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Spencer will celebrate holidays from Thanksgiving through New Year’s Eve

By Steve Huffman
shuffman@salisburypost.com
SPENCER ó The town of Spencer is looking to celebrate a long holiday season this year.
Ted Williams, president of the Spencer Business Association, outlined for members of the Board of Aldermen Tuesday night plans for the Spencer Hometown Holidays.
The celebration, Williams said, kicks off Thanksgiving night with the lighting of the Spencer Christmas tree and an appearance by Santa Claus.
The event continues through New Year’s Eve with a fireworks display.
In between, there will be a tour of homes, trolley and carriage rides, a singing Christmas tree and a street dance.
“The town needs a certain image,” Williams told aldermen. “When we’re finished, this is going to be a big deal.”
Williams compared what Spencer has planned with festivities that occur in other municipalities. He noted that the recent ’70s Night Out in Salisbury drew a large crowd and was a financial success.
Spencer’s celebration, Williams said, would draw on such activities and add more.
“The purpose of Spencer’s Hometown Holidays is to highlight the historic town of Spencer and to invite the entire county to celebrate the year-end holiday season,” read a press release that Williams distributed. “Downtown Spencer will be decorated from one end to the other with lights outlining the buildings, lighted angels along Main Street, poles wrapped with garland, trees filled with Christmas lights and a stage set up for entertainment.”
Williams reminded aldermen that such a celebration doesn’t come cheap and said members of the Business Association are looking for sponsors to help finance the festivities.
Members of the Business Association have broken donors into the following categories:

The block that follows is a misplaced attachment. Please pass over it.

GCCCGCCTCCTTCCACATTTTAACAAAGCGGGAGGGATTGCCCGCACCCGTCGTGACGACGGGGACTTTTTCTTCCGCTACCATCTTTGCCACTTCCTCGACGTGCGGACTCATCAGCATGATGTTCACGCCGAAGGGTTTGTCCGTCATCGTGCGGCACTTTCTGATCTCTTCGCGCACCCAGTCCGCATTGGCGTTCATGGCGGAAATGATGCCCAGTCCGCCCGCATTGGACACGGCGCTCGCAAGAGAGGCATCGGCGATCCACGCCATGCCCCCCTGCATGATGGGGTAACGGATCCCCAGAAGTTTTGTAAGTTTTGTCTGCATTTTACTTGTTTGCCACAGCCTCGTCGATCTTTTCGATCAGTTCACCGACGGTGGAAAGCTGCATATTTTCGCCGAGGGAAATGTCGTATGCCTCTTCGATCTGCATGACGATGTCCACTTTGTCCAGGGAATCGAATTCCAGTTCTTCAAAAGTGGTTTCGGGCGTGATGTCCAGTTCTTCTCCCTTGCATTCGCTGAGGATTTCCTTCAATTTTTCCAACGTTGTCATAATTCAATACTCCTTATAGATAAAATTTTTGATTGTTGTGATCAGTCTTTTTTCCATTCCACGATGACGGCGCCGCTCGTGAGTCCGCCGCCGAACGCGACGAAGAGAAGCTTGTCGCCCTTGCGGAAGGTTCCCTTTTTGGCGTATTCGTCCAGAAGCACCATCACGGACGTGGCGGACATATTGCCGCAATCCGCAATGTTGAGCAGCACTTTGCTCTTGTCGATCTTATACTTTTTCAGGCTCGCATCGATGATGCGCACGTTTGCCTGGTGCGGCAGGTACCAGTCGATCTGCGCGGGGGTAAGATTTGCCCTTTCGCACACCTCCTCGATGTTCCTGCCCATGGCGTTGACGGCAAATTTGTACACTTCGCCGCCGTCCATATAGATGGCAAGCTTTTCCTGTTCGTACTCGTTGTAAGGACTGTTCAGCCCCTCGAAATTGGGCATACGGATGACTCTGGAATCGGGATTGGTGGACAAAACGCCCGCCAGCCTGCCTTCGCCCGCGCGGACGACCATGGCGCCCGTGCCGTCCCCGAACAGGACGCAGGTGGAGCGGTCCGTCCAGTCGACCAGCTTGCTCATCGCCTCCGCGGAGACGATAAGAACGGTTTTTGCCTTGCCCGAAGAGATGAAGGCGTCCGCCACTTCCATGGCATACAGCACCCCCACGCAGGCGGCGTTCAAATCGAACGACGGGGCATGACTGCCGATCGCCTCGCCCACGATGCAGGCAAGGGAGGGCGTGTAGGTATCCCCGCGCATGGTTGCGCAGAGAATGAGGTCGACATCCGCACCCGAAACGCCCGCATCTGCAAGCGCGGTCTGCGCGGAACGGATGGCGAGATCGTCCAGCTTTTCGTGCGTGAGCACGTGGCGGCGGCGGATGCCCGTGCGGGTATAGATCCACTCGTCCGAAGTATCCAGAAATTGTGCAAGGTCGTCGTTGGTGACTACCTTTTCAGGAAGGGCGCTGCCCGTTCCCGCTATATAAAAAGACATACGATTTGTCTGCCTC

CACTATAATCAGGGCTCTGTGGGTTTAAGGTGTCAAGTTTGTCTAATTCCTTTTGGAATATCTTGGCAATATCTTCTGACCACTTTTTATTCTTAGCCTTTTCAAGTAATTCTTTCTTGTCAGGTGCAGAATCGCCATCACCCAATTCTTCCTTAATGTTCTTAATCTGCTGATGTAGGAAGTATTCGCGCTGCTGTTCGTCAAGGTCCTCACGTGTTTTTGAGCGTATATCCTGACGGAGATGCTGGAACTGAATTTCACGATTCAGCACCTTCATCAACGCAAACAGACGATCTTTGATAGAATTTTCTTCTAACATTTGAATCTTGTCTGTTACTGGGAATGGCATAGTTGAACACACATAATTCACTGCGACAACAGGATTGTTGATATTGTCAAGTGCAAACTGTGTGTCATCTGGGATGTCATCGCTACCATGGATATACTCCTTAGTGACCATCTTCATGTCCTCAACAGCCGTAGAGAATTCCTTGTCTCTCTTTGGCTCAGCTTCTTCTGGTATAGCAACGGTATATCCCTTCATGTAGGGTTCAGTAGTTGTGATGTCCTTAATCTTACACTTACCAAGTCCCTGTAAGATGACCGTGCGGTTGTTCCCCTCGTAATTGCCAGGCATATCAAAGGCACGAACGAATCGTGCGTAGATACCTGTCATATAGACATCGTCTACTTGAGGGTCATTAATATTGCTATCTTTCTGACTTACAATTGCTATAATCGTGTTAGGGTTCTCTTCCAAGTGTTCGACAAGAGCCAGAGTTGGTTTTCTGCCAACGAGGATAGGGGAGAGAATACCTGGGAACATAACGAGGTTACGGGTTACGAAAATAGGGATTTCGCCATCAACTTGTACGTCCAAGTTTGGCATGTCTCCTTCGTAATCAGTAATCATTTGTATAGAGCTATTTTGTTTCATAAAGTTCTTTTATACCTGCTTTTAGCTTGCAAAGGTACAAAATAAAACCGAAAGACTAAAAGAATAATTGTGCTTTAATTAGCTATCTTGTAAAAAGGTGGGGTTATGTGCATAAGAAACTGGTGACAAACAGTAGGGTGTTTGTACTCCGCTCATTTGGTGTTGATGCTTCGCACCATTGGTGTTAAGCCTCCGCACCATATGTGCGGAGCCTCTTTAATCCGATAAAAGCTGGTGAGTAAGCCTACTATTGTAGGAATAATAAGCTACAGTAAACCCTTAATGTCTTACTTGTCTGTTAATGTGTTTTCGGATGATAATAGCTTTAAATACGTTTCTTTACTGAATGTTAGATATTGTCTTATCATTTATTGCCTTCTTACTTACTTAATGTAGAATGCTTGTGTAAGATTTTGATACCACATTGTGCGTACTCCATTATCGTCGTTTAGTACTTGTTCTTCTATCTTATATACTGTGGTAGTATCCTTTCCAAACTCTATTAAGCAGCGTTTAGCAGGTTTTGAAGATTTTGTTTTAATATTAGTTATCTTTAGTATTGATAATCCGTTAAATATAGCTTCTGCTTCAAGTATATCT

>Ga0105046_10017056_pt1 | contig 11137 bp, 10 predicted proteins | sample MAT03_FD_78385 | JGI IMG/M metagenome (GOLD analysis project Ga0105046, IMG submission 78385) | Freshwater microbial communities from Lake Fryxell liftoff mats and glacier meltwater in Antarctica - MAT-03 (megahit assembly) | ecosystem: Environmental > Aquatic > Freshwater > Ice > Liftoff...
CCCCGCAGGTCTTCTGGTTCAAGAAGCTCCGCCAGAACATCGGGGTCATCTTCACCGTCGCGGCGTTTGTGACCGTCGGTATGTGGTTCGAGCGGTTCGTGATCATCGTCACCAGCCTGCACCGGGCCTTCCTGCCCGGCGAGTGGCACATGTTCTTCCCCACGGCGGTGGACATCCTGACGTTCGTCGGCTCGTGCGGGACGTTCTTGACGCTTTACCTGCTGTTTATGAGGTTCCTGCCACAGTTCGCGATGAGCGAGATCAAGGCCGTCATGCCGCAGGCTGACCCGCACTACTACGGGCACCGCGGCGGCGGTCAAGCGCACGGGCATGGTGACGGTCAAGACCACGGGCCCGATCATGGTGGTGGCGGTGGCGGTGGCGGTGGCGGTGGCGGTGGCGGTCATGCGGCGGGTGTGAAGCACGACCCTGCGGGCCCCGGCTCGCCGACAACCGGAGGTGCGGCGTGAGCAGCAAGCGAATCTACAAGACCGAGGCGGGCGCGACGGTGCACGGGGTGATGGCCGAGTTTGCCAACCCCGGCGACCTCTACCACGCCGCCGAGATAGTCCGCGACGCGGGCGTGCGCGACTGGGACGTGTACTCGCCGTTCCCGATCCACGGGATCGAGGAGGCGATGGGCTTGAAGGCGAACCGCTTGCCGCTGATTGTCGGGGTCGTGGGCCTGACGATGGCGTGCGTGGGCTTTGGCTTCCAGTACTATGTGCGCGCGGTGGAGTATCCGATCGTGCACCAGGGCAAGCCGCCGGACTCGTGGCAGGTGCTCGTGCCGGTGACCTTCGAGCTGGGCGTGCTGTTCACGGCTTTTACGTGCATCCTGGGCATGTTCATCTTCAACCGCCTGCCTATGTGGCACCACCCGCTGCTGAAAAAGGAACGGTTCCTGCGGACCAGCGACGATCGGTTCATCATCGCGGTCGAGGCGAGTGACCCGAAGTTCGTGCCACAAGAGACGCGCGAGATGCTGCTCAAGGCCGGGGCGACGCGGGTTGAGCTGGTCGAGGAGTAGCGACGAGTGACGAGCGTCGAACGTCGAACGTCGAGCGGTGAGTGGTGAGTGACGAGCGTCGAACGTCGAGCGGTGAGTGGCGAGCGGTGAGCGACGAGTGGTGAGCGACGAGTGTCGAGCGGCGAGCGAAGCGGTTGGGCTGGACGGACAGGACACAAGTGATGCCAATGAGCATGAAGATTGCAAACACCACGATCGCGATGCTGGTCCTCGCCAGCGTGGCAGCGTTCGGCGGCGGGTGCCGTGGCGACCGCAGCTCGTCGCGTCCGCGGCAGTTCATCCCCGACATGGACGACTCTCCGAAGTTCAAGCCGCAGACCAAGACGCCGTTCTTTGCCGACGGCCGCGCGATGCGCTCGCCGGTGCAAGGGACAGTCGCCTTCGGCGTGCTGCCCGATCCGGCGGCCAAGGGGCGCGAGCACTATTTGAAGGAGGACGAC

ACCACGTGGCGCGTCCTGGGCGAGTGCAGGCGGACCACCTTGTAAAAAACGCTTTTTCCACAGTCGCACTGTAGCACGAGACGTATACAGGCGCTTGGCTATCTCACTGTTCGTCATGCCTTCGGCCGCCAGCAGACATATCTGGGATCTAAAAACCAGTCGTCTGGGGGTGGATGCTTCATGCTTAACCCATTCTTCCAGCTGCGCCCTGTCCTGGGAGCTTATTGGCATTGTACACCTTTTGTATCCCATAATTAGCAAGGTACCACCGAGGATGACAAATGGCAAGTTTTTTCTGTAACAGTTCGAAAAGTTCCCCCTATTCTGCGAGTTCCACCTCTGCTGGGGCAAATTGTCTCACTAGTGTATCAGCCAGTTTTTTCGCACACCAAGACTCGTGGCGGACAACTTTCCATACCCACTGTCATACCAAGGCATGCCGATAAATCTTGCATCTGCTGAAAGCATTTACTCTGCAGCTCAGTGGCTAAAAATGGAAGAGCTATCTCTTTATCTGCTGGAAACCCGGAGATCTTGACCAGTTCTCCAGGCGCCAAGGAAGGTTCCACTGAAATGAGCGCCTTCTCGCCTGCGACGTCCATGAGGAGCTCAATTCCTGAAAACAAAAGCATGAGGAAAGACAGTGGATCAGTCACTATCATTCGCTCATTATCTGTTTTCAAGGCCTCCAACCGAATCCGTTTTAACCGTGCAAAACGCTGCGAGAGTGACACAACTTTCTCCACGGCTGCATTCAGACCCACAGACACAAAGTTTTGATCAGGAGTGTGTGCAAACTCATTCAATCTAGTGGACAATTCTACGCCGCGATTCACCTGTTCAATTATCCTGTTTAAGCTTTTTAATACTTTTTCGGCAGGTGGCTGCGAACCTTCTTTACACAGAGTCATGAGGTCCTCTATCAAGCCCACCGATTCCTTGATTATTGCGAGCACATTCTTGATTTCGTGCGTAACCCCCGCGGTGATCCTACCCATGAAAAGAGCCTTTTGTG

– $100 is a tree sponsorship, helping decorate a tree along Main Street.
– $150 is a building sponsorship, helping decorate a downtown building with lights.
– $500 is a Santa sponsorship, helping ensure that Mr. Claus is in the downtown area each weekend of the event.
– In addition, bronze, silver and gold sponsorships are available to add more value to the community event.
A donation of $1,000 denotes a bronze sponsor while $2,000 is silver and $5,000 is gold.
It’s estimated the cost of the celebration will be $19,950. So far, $1,800 has been collected.
According to Williams, each sponsorship level comes with, at a minimum, a tax deduction for the amount of the sponsorship, use of the Spencer Hometown Holidays logo and listing in the Salisbury Post and other advertising media as a community supporter.
Those wishing to donate or in need of more information are asked to call Debbie Barnhart at 704-213-1200 or Ted Williams at 336-456-9363.
In other matters handled at Tuesday’s meeting, board members:
– Voted to reimburse whenever possible those who’d donated to the planned revitalization of the Spencer Library. Plans for that work have been put on indefinite hold.
Aldermen said initial estimates for the work were about $1.8 million and that figure grew to $2.5 million. Donations included $10,000 from the Spencer Jaycees.
Aldermen said donors who could be identified would be reimbursed. Money from donors who can’t be identified would be placed in interest-bearing funds.
– Approved a 2008-2025 land-use plan for the town that was prepared by Benchmark. The plan had previously received a favorable recommendation from an advisory committee and from members of the planning board.
– Annexed 2.8 acres belonging to Rod Whedbee on Spencer’s north end near the proposed High Rock Raceway.
– Heard from Police Chief Robert Bennett, who said he’s recently hired two new officers. The board also waived a moratorium on hiring, giving Bennett permission to hire two more patrol officers and a part-time reserve officer.
– Waived the hiring freeze so the department of public works could hire a semi-skilled laborer.
– Heard from former Mayor Pro Tem Randy Gettys who serves as a member of the Salisbury-Rowan Economic Development Commission. Gettys invited board members to an event sponsored by the commission on Sept. 9 at Catawba College where Mark Sweeney, an industrial site consultant, will speak regarding what it takes for a community to win when it comes to industrial relocation.
The event is scheduled for the same time as the aldermen’s September meeting. They discussed delaying the start of that meeting, but took no action.

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